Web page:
Ed Marx: 29:35 As a member of the executive team and people are held accountable. They come to our team meetings and they explain what happened, what they’re doing, what the root cause was, what we’re doing to make sure it never happens again. We do the exact same thing in it so that whoever’s responsible for that serious safety event, it’s not meant to be punitive. It’s meant to be learning. They come, they explain what happened, what they’re going to do to make sure it never happens again. And then we hold people accountable. They should never show up twice for the same reason.
Bill Russell: 30:00 Well, and the other thing is you celebrate it. I mean you have that chart for a reason and it’s probably posted in your, in your office so that anybody who comes in and realizes, Hey, you know, this is a metric that really matters to the executive team from the CEO all the way down and uh, it should matter within the organization. So you celebrate it, you highlight it, you keep it in the forefront and uh, and, and all that builds that culture. So it’s, it’s all those things you said and it’s a continuing to elevate it. And that is not, that’s not always easy cause I’m sure ed, you’re getting pulled in a thousand different directions.
Ed Marx: 30:37 Oh yeah. It’s, it’s very difficult. We’re a large complex organization, but it really is a testimony to our great team. And I don’t mean just it, although we do have, we have started to put together a pretty amazing team, but everyone in our organization works as a team of a team’s philosophy. So it’s working closely with nursing, with medical staff, uh, with finance, with supply chain, everyone working together. It helps achieve goals like this.
Bill Russell: 31:01 All right, last, last five to eight minutes here. So I wanna I want to hit on innovation. So this is a topic everybody wants to talk about, but you know, it’s important to talk about security and operations and architecture because innovation rides on top of that. So a digital innovation, digital transformation, where are you seeing the most movement in this area? Either within it or within healthcare as a whole? And, and I’d love to hear from both of you on this.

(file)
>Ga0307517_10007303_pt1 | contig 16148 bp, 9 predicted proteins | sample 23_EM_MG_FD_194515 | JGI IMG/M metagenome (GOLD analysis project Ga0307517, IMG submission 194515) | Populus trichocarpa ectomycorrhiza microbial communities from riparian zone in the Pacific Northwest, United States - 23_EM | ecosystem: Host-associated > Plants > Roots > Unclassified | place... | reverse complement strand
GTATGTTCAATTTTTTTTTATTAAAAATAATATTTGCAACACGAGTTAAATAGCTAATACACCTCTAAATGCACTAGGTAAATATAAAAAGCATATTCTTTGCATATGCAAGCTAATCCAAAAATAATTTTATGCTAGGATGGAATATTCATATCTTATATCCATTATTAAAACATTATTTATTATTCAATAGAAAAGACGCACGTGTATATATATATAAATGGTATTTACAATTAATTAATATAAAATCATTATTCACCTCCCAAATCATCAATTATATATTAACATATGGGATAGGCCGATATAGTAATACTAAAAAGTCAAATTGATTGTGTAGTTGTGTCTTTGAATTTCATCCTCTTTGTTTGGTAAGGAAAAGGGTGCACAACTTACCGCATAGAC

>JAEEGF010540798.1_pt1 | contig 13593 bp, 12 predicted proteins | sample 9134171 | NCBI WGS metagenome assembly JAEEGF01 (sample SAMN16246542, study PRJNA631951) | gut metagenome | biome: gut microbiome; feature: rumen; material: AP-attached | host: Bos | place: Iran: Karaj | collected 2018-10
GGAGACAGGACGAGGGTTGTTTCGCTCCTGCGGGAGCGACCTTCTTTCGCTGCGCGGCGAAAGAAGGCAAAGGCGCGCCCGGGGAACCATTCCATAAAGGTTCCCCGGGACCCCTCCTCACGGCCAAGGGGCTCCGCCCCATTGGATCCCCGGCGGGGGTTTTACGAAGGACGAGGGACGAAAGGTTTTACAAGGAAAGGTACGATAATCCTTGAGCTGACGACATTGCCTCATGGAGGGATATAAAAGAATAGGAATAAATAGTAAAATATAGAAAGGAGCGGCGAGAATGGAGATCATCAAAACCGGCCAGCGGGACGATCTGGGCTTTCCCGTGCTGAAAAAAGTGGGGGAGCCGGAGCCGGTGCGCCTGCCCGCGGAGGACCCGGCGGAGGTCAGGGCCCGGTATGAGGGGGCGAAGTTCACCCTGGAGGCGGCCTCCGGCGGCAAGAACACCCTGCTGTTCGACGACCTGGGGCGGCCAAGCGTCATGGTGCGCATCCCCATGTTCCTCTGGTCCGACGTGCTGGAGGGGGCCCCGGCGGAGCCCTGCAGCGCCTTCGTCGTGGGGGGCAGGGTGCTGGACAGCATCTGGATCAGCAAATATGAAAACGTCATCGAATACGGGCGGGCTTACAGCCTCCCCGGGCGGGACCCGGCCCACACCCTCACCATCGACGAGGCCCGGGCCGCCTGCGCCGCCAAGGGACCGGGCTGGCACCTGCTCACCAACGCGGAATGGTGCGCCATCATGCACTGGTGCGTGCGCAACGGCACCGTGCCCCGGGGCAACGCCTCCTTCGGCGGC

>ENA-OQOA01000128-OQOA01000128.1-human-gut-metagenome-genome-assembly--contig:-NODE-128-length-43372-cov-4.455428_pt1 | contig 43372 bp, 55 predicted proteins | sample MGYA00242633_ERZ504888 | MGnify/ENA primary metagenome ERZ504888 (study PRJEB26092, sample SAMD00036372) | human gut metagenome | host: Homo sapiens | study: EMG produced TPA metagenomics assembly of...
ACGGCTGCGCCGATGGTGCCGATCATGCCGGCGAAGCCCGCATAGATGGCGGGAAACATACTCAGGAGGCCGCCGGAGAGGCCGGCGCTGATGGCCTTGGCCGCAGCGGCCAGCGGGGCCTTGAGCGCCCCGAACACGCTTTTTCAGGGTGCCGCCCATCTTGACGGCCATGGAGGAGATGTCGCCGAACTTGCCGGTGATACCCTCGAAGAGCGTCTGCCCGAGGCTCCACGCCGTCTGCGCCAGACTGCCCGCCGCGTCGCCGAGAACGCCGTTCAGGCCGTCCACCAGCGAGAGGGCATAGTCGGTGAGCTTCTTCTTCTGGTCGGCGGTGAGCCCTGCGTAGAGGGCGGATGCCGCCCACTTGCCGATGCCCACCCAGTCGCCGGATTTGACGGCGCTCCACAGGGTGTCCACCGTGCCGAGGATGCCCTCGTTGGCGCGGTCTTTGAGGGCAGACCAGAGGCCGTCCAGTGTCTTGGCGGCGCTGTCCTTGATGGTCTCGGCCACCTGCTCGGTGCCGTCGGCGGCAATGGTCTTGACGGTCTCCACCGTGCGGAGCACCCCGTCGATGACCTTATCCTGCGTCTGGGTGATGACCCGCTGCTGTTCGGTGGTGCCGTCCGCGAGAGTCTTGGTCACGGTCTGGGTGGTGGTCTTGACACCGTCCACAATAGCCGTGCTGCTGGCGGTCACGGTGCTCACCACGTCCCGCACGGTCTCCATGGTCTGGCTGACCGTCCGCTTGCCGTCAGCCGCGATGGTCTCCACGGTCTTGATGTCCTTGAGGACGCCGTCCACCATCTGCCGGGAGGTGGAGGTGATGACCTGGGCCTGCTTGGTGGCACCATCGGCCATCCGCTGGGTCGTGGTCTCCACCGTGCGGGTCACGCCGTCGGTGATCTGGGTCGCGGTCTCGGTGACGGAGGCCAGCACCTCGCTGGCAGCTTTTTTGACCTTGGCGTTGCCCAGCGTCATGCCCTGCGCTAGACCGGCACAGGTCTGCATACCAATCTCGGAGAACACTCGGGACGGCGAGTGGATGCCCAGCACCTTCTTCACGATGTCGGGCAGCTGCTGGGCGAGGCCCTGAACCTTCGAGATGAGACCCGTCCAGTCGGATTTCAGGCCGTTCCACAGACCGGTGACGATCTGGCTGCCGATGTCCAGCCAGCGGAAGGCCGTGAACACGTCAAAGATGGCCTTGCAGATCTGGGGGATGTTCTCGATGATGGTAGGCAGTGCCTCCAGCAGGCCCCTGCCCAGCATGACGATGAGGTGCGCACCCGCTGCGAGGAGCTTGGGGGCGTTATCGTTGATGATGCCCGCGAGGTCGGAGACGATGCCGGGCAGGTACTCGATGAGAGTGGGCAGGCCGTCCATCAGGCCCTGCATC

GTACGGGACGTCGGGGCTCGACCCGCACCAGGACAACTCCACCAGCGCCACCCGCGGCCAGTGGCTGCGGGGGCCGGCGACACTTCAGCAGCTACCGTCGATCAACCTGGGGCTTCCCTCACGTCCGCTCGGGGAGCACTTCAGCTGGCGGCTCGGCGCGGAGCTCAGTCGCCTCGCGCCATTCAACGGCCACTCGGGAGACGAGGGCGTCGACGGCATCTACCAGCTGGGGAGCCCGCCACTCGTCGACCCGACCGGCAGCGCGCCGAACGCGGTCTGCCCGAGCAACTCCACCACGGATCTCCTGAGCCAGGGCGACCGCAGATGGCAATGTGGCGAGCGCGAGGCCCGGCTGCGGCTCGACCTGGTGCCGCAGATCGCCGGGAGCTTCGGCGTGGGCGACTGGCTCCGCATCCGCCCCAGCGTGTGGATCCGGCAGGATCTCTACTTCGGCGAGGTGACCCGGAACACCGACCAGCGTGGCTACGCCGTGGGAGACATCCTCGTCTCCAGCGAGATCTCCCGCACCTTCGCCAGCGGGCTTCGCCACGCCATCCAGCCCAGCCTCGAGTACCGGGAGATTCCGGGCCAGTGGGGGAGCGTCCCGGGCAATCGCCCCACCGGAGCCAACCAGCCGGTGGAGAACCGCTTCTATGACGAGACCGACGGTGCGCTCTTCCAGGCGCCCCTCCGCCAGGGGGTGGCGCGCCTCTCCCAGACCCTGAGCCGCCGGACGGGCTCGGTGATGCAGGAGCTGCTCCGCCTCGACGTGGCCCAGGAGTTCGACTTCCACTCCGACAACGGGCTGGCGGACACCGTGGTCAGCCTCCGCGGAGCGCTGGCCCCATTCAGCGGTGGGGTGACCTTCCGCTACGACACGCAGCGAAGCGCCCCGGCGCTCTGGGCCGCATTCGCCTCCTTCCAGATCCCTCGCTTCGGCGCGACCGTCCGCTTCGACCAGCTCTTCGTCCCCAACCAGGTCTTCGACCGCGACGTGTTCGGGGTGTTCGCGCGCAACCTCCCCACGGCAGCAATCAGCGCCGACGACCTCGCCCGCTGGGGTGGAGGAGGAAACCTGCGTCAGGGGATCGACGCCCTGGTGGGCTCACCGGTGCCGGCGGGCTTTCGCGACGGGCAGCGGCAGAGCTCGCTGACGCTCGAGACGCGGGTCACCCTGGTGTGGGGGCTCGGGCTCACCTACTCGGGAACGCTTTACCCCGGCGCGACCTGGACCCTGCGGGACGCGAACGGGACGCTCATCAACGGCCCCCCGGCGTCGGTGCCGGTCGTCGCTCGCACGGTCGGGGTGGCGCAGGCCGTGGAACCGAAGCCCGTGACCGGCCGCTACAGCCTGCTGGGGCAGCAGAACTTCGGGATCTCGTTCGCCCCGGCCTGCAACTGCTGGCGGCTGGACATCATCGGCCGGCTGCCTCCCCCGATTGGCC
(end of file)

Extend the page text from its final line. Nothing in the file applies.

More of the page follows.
Ed Marx: 31:29 Yeah, I’ll, I, I’ll let Vugar talks first cause I would love our refuse to have spoke about the G Socksy shock, which will, which will explain what that is cause that’s highly innovative, I believe first in the world.
Vugar Zeynalov: 31:43 So I think innovation, especially in the world of cyber, which typically perceived being those naysayers, uh, innovation starts with um, being innovative within cyber itself. So we’ve been pushing the boundary. Like as I said, if we would do things the way they’ve been done before, we will never catch up. So we were looking to ways to leapfrog in the future. And the only advantage of being behind is that you can learn from strengths and weaknesses of others. Having done this multiple times. Um, this, there, there were a couple of things we’re doing very, very differently. First moving our entire organization to agile. Just having entire cyber secure organization including operational capabilities, running in agile and moving away from large scale projects to products. Here’s why it’s relevant. If you think of adversaries, most of them probably excluding nation States, they may not have better tools or even better funding that we are.